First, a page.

The problems facing the health service are being keenly felt in Leeds.
We recently read about operations, including cancer operations, being cancelled in the city, and the pressures on the LGI and St James’s accident and emergency departments – staff and patients – as well as on GPs are enormous. Saying that there have only been a ‘small number of incidents’ nationally or trying to blame staff and councils is wrong and ignores the truth about what is happening. I am also very concerned about the Sustainability and Transformation Plans which will involve further cuts that we simply can’t afford, locally or nationally.
The blunt truth is that our NHS needs more resources and more staff, and the Government cannot go on cutting funding for social care and closing care homes (Leeds has lost 316 care home beds) when we have a rising elderly population. One of the consequences of this is that elderly people end up in A&E when they have a fall or are ill, but then have to stay in hospital beds when there is no longer any medical need for them to be there because there is nowhere to discharge them to with the right kind of care and support.
It is obvious that we are not going to be able to relieve the pressure on our hospitals until we tackle this issue of social care. It’s the greatest social challenge we face as a society and it needs politicians from all parties to come together to find the answer.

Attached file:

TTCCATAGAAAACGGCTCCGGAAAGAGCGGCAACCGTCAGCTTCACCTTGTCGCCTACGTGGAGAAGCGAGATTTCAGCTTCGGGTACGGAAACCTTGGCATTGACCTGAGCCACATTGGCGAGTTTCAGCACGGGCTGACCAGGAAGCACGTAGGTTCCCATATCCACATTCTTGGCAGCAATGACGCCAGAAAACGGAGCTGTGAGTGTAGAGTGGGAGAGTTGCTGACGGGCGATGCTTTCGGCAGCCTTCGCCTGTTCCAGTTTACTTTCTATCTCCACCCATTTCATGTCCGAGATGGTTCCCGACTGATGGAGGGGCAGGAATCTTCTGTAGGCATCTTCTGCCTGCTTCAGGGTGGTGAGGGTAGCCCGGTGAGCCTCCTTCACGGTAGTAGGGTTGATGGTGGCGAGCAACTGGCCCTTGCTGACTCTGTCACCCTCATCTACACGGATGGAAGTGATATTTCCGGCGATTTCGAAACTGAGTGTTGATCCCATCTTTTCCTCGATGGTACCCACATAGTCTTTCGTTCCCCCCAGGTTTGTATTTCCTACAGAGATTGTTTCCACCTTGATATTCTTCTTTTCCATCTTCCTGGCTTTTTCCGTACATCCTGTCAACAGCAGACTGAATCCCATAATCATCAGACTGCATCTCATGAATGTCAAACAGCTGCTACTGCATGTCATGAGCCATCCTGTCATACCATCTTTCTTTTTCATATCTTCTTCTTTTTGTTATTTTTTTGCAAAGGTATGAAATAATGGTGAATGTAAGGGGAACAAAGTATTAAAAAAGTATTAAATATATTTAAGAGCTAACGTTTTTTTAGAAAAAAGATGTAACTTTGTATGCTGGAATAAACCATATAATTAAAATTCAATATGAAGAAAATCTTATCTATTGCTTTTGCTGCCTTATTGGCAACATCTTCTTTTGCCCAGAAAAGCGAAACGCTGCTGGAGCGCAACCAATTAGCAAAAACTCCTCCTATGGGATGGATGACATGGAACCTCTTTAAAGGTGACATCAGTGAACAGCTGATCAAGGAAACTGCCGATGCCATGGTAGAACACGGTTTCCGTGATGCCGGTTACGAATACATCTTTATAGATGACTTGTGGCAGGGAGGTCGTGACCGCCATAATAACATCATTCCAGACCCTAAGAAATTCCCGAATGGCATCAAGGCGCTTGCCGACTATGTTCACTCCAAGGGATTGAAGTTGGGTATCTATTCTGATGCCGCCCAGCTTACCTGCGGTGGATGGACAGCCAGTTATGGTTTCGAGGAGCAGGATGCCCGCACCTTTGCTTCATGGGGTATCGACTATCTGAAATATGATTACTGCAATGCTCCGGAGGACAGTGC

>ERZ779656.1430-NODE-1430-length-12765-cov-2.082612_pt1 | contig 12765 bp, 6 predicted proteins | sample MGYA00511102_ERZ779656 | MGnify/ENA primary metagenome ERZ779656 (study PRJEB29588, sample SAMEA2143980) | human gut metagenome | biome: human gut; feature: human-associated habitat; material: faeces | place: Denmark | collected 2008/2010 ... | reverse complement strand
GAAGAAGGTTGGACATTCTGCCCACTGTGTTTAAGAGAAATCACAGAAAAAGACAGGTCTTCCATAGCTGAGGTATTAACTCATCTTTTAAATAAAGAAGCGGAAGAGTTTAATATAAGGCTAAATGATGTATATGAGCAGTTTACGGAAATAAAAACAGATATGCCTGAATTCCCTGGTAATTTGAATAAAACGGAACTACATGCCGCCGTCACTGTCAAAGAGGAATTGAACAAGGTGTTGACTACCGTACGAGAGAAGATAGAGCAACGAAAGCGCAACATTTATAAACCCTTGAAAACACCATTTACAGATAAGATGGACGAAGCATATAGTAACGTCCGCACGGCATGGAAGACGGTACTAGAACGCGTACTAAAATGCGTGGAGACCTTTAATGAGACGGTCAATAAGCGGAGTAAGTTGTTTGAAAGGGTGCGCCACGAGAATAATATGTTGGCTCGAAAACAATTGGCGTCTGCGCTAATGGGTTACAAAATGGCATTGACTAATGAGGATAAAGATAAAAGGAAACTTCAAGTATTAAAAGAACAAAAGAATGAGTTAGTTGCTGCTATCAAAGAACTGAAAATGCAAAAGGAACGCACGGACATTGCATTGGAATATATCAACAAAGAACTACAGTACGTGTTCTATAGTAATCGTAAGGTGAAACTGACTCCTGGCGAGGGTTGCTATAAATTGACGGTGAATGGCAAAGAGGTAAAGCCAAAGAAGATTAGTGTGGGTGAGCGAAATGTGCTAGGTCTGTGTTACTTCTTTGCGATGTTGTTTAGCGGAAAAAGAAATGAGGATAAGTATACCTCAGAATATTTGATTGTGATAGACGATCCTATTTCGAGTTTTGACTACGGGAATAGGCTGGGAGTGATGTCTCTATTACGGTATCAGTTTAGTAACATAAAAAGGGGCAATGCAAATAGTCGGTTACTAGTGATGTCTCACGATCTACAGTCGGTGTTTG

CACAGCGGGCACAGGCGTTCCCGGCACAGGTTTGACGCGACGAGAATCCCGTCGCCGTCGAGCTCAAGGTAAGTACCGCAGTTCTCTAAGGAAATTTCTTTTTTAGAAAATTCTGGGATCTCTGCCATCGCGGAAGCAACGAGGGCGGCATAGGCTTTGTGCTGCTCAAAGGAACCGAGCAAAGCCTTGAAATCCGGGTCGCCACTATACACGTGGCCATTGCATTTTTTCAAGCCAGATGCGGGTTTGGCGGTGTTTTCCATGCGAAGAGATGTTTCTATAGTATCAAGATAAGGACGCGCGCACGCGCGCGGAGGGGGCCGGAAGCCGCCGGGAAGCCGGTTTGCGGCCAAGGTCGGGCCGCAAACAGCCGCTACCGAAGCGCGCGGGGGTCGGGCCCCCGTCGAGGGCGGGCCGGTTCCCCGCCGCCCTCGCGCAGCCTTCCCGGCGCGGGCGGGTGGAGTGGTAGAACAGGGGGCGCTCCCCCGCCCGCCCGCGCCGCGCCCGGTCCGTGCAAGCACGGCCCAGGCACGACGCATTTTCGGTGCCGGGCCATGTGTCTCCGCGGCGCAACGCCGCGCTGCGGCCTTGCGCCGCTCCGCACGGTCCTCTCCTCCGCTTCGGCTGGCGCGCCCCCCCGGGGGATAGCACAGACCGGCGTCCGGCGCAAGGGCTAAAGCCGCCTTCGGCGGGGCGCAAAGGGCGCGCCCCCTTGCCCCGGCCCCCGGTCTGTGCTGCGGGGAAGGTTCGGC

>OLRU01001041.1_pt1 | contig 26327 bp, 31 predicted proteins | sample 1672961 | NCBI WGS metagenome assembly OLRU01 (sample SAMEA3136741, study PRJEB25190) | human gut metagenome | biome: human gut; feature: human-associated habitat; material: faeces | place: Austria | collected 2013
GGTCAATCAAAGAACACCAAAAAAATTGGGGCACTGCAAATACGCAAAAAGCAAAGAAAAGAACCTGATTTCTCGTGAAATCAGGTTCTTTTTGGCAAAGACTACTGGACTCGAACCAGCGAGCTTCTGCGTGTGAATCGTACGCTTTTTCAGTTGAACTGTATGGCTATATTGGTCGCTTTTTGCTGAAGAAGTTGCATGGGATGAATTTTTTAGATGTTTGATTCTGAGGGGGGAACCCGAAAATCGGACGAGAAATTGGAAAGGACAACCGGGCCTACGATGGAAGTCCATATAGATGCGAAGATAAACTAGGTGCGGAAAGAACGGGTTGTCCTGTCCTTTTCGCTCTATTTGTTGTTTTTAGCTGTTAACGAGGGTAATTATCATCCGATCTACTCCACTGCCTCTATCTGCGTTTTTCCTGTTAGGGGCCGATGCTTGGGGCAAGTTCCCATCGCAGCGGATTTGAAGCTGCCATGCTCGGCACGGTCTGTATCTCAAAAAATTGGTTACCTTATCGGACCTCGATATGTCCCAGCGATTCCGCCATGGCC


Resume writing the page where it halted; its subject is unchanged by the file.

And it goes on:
The Leeds United Supporters’ Trust is campaigning for a pilot scheme to show whether safe standing at Elland Road can be made to work.
One of the consequences of the terrible Hillsborough tragedy was the recommendation that football stadiums should become all-seating for safety reasons. My view is that safety must be the principal consideration, but in recent years trials have taken place elsewhere with safe standing areas comprising flip-up seats with a barrier along the front of the row so that if fans choose to stand there is no risk of them falling forwards onto supporters in front of them. I’ve told the Trust that I will support a pilot study to see if this can work safely in practice.
Finally, many congratulations to the Holbeck Neighbourhood Forum for producing their draft Neighbourhood Plan.
It’s been put together following a lot of hard work by members of the Forum, led by its Chair Dennis Kitchen, and a number of local consultation events. As the Forum’s website says “Holbeck has gone through many changes in its history. From its origins as a small village built around the ancient Holbeck Moor, it grew massively to become a booming industrial area. However, in the 20th Century industry went into sharp decline and ever since, Holbeck has struggled with a legacy of complex environmental, social and economic problems. Since 2012 local residents have been working hard on the Holbeck Neighbourhood Plan, which aims to tackle these issues….”
The draft plan sets out a vision for the area with the aim of creating a thriving local centre, improving community facilities, providing housing and jobs, and enhancing local green space while respecting the essential heritage and character of Holbeck. The plan, which shows just what can be achieved locally if we put our minds to it, will now go to be examined before being put to a local referendum later in the year.